La Excellence IAS Academy

The Supreme Court wants authorities to act tough on incitement to violence, and hate speech

Syllabus: GS-II

Subject: Governance;

Tags: Government Policies & Interventions#HateSpeech#SupremeCourtWarning.#HateCRimes.

Context: The Supreme Court of India emphasizes that incitement to violence and hate speech is not permissible.


  1. Maharashtra and Chhattisgarh police, along with local administrations, are directed to closely monitor public events organized by Hindu Janajagruti Samiti and BJP MLA T. Raja Singh.
  2. The monitoring is ordered for seven days, starting from January 19, in Yavatmal and Raipur.The court instructs District Magistrates and Superintendents of Police to investigate allegations of hate speech.
  3. The court suggests the installation of CCTV cameras, if necessary, to identify perpetrators in case of violence or hate speech.
  4. The directive is in response to an application by Shaheen Abdulla, represented by Kapil Sibal and Nizam Pasha, urging the withdrawal of permissions for the events.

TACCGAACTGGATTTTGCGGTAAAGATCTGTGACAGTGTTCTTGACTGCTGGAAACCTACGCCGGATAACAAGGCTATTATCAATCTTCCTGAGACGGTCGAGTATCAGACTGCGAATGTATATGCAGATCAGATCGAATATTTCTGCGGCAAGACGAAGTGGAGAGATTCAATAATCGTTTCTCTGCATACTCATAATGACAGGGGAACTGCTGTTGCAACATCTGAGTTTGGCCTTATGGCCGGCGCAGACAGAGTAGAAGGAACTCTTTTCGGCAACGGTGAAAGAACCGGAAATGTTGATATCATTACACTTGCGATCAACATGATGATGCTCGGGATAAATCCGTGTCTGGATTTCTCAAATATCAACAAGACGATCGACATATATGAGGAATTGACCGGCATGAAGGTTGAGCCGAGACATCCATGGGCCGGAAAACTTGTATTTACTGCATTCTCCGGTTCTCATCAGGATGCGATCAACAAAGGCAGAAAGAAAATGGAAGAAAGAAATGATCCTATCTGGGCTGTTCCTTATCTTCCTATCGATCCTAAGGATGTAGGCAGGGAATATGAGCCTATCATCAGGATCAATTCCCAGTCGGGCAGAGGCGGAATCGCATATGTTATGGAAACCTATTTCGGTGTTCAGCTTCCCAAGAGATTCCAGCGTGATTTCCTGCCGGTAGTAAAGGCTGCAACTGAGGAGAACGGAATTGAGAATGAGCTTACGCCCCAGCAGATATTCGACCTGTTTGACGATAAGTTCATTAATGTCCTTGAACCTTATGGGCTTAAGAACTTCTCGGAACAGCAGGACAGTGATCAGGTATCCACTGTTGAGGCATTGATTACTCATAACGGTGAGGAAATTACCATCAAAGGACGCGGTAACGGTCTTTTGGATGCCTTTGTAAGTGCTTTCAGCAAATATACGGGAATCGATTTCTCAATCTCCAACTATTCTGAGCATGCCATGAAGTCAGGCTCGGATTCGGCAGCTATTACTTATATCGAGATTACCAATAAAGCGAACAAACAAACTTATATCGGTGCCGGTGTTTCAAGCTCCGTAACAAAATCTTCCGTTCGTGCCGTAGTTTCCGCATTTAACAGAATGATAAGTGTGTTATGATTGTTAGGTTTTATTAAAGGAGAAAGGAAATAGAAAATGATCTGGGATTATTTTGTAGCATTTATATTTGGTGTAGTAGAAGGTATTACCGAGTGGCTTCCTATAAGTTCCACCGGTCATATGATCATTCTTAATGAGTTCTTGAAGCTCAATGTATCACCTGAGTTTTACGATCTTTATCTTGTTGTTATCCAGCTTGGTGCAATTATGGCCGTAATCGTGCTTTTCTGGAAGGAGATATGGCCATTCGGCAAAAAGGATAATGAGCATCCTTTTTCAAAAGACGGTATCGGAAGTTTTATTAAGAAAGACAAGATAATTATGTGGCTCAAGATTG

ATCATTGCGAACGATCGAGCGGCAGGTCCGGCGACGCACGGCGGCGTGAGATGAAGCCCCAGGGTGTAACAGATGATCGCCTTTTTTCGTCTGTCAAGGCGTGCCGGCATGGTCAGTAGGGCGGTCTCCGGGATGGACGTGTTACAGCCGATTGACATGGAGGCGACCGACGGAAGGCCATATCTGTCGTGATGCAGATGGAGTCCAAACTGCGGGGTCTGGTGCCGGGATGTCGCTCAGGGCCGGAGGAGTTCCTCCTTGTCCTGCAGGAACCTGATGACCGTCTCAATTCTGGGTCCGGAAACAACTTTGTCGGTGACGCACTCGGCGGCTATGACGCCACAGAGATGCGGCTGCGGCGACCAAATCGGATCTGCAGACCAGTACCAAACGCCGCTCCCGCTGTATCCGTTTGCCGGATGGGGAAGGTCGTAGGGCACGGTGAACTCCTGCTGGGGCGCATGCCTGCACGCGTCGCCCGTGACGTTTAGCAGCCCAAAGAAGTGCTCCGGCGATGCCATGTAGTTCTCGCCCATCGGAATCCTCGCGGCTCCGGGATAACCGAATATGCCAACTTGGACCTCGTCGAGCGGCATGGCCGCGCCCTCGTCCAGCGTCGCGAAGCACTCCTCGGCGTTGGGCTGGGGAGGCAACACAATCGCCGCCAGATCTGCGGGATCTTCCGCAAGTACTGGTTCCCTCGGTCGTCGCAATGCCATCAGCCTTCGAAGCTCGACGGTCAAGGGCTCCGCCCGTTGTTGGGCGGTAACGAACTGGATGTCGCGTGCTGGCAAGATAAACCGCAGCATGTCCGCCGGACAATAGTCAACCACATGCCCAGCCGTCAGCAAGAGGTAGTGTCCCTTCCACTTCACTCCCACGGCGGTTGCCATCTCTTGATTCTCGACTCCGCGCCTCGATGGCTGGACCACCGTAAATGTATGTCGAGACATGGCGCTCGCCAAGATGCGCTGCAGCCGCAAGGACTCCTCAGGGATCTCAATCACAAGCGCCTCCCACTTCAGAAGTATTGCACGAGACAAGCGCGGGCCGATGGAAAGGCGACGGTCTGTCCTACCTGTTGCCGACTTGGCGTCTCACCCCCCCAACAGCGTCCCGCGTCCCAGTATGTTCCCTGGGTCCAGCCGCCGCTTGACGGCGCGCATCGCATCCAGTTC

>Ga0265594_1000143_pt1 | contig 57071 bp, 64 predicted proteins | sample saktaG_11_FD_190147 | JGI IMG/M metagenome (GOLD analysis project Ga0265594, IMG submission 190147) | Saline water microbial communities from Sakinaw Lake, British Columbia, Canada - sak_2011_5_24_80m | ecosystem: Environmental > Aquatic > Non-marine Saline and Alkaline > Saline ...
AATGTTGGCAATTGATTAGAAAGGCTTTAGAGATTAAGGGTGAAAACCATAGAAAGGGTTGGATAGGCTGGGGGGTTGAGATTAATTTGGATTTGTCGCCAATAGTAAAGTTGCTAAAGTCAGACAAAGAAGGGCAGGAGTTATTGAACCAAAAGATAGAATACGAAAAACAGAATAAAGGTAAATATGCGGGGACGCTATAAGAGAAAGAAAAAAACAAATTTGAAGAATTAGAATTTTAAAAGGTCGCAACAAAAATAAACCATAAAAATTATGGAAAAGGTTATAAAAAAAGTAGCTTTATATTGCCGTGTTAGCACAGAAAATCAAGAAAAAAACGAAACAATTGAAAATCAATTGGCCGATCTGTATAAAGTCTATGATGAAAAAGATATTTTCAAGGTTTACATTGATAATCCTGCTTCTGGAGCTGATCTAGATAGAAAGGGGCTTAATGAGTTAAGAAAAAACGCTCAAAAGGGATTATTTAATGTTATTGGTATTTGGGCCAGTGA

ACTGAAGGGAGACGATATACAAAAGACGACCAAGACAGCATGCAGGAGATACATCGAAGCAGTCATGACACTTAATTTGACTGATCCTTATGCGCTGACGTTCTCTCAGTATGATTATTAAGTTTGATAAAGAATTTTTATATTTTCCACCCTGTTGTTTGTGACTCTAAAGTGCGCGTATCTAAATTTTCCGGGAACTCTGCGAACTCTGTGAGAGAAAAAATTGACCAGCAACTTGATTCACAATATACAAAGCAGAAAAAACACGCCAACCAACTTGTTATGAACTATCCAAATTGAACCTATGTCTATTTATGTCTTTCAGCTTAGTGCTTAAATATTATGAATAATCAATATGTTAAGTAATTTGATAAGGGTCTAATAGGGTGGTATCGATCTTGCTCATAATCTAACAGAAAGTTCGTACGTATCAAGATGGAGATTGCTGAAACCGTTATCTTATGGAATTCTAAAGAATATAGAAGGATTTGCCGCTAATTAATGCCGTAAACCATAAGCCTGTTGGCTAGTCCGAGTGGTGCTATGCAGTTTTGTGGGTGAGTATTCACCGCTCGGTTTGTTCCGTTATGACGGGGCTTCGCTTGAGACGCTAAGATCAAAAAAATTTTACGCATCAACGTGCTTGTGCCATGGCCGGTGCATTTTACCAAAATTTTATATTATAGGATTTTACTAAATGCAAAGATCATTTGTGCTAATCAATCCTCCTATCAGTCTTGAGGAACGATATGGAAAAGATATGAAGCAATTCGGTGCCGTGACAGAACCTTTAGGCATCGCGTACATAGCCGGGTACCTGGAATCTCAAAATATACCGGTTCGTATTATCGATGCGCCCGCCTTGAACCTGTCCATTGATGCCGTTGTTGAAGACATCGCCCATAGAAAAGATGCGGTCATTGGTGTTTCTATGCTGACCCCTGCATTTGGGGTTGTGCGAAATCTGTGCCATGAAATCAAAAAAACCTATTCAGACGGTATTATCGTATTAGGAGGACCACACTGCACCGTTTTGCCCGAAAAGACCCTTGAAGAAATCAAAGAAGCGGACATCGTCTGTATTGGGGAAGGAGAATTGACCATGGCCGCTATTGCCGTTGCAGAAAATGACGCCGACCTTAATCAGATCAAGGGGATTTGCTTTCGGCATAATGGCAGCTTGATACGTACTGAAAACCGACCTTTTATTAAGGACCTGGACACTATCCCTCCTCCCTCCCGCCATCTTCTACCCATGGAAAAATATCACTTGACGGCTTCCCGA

5. The court acknowledges past interventions against hate speech but questions why they are viewed negatively, expressing concern about the future.
  6. In 2022, the court criticized the prevailing climate of hate in the country and directed authorities to register cases against hate speech offenders.
  7. In 2018, the court condemned hate crimes and emphasized the state’s duty to protect citizens’ lives.
    About Hate Crimes:

    Hate crimes encompass violent or abusive actions directed at individuals or groups based on factors such as religion, caste, ethnicity, sexual orientation, or other defining characteristics. These offenses typically involve acts of violence, intimidation, or threats and target those perceived as different or marginalized.

    Indian legal frameworks do not clearly define hate crimes, and their diverse manifestations make it challenging to establish a standardized definition. However, hate speeches fall under the purview of the Indian Penal Code (IPC), specifically Sections 153A, 153B, 295A, 298, 505(1), and 505(2).

Source: The Hindu

Red Sea route crisis: The Commerce Ministry asks DFS to maintain credit flow to exporters.

Syllabus: GS-II;

Subject: International Relations/Economic Development

Topic: Government policies and interventions for development in various sectors.

Context: Commerce Ministry addresses Red Sea disruptions, and urges DFS to maintain credit for exporters; concerns rise after military strikes in Yemen.

Issue: Red Sea Disruptions.